That’s rich. The defense moves for a mistrial a hundred times and it’s denied, denied, denied. Then the defense scores a few points, putting the expected conviction in jeopardy, and all of a sudden it’s time to start thinking about a mistrial.
Because if the conviction is in doubt, a mistrial favors the prosecution.
You see how this works?
In the meantime, read this. The defense attorney not only has to contend with the state trying to kill his client – murder, really, if she’s innocent – but of course for months many among the police and legal establishment, including some attorneys on the periphery of the case, have been attacking Baez through “ethics” probes. The linked article describes some of the antics going on.
When you’re in a fight like this, against the state, you’re at a severe disadvantage. The state quite frankly intimidates and tampers with witnesses all the time. They assume that the defense does the same thing, but not only is that psychological projection; it isn’t really possible. The defense can’t threaten anyone with prosecution. They have virtually no ability to intimidate anyone.
Yet every time a witness is interviewed by the defense and says something the prosecution doesn’t like there is a potential allegation by law enforcement and prosecutors that the defense “tampered” with the witness, or bribed the witness or some such. The prosecution, of course, is constantly bribing witnesses by offering them such things as immunity from prosecution and time off of sentences. But we don’t call that bribery. Although not that long ago one judge finally did (I’ll try to find a link later)(Update 2: It was Judge Paul Kelly of the 10th Circuit US Court of Appeals in 1998 – story about it is here).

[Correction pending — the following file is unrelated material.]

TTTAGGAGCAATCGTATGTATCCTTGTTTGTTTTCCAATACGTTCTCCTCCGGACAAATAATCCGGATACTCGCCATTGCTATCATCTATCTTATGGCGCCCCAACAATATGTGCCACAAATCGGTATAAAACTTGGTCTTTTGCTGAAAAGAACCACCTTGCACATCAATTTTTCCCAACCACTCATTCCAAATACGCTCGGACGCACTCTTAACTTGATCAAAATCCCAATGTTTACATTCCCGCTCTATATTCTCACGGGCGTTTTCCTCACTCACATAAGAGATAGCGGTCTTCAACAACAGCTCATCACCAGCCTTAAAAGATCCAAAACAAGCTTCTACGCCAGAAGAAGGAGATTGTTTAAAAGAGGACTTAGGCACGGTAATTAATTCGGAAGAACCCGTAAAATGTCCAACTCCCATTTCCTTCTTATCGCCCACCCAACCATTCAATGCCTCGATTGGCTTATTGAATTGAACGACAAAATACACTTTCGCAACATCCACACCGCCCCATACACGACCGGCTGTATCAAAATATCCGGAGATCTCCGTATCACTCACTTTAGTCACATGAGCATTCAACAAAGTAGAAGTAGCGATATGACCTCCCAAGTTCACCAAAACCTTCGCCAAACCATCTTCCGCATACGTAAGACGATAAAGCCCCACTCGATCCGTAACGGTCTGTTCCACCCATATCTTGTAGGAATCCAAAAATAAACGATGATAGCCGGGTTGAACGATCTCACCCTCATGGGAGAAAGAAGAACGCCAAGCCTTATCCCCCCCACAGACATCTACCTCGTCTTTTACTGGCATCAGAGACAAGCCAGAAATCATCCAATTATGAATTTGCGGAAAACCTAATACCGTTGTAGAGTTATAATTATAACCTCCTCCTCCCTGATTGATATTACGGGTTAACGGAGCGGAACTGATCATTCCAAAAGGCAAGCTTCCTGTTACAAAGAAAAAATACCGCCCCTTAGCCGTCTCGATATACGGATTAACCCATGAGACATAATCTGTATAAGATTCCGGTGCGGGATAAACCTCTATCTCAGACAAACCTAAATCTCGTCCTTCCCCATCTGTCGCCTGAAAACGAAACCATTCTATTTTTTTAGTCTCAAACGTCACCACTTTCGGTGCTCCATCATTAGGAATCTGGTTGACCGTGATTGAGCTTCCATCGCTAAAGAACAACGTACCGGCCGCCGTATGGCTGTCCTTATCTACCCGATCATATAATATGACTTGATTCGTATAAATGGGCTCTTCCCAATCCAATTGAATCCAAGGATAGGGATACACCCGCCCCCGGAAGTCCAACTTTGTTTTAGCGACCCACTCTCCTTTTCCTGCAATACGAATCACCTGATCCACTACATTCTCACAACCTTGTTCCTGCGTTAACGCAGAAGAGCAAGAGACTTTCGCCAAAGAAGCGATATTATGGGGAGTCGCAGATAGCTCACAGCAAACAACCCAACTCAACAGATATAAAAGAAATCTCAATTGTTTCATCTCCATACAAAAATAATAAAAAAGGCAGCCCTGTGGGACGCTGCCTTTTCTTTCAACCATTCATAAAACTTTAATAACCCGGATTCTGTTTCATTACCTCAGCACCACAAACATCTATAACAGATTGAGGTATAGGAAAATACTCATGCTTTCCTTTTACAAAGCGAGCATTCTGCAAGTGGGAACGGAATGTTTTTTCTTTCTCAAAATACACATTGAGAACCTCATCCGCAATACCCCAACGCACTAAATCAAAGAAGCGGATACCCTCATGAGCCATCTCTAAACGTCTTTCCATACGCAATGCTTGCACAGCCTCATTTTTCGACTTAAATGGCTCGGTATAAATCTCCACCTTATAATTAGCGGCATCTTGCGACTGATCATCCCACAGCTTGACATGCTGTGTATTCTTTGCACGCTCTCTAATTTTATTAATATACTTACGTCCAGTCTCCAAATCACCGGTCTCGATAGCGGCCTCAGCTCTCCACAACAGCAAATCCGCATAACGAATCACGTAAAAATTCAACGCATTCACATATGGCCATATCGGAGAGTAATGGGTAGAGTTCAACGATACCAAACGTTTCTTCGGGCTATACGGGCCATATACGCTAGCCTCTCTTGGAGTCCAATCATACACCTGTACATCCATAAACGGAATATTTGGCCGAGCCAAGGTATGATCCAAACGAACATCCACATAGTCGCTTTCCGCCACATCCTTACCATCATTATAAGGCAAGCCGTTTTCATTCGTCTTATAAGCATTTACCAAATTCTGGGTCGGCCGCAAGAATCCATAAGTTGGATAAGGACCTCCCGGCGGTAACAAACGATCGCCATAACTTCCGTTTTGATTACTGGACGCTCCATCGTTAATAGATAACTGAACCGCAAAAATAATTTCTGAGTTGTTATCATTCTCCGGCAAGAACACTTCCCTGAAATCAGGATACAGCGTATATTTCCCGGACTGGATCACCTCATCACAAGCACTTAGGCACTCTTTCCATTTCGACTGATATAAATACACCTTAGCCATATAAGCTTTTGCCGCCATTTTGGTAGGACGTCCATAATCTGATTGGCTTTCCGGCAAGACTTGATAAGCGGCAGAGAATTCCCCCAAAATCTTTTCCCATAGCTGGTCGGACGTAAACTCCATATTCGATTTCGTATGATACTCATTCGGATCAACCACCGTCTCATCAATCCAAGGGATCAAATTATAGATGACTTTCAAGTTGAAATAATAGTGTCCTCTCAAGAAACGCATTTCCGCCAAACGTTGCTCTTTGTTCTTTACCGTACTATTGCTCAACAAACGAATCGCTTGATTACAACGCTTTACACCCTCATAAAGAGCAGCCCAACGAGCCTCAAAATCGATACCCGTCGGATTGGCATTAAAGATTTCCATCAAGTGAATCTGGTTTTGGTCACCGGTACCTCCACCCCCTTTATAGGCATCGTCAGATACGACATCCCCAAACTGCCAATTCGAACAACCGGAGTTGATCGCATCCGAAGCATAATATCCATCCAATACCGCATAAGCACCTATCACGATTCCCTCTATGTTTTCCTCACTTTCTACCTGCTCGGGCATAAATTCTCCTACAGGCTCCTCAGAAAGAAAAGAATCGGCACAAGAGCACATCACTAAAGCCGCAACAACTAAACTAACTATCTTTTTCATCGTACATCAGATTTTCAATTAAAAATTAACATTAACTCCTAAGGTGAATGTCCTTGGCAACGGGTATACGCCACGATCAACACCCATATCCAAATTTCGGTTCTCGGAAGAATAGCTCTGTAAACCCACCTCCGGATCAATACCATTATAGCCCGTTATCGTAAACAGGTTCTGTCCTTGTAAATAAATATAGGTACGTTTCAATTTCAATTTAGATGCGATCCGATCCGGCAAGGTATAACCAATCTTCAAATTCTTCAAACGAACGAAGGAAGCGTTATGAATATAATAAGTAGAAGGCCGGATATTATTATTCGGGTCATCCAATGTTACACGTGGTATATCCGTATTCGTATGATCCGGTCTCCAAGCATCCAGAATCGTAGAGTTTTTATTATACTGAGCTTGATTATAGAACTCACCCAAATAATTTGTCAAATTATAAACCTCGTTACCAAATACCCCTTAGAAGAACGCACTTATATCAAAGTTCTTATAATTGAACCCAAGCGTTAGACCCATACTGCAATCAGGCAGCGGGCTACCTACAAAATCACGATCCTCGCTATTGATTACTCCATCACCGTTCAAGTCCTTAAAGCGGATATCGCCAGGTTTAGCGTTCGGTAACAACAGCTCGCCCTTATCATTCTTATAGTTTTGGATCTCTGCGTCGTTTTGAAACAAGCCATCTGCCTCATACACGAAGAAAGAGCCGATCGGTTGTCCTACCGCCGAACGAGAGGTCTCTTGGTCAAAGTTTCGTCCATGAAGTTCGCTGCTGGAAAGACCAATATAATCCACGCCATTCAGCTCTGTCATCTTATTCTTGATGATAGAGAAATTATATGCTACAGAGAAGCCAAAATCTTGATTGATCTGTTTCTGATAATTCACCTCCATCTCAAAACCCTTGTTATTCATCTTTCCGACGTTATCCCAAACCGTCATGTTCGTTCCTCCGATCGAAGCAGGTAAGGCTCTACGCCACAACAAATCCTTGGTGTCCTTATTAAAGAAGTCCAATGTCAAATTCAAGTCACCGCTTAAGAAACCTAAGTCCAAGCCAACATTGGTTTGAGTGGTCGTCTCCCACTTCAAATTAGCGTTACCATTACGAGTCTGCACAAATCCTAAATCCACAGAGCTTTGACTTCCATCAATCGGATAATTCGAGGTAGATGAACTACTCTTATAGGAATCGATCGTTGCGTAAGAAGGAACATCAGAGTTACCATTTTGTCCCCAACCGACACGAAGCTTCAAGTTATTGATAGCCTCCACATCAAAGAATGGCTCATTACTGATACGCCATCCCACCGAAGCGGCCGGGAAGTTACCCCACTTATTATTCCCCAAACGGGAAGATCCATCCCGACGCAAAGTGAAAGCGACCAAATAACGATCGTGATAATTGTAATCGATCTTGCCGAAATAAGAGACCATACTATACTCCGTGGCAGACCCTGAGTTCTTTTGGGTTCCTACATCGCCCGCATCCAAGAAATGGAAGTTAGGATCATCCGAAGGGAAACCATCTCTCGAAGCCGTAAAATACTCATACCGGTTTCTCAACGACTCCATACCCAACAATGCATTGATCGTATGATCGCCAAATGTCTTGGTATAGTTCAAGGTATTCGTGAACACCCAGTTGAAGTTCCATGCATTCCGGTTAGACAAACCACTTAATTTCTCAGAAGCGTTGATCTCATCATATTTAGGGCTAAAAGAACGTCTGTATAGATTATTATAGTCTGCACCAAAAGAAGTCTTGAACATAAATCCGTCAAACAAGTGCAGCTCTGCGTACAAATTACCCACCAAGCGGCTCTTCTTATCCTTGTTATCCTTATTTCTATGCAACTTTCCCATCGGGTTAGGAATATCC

In many ways this is no longer about a dead little girl and her messed up mother or the messed up family surrounding the tragedy; this is about careers. The careers of prosecutors and police and judges, on the one hand; and the career of Jose Baez, on the other.
Notice that Baez is all by himself.
He called the prosecution’s efforts to smear him “repulsive”, and he didn’t say it but for my money you can throw the judge in for that, too. He is 100% correct, and I can’t help but admire the strength and resolve he has shown in the face of this torrent of venom and injustice. His representation of Casey Anthony has been truly heroic and comes at a terrible price.
Even if he wins, neither her life nor his will ever be the same.
Update: Check this out, too, concerning the so-called “tampered with” witness, one Laura Buchanan. A fair assessment of the facts is that this witness had information that undercut the prosecution’s contentions regarding the “dumping” of the body. The cops swarmed all over her to get her to change her story and threatened her with “falsifying records”, for writing a date or dates on some sort of record kept by a volunteer search group. Ridiculous, but this is what happens.
Then, of course, there is an accusation that it is the defense, not the government, which is tampering with the witness! And who is going to investigate this accusation? Why, the government, of course!
And off to the “ethics” committee again for the beleaguered Baez. As if he didn’t have enough to worry about. And many of his “fellow” lawyers in the Orlando area are aiding and abetting the government here. Which is professionally disgraceful and revolting. Or, as Baez might say, “repulsive”.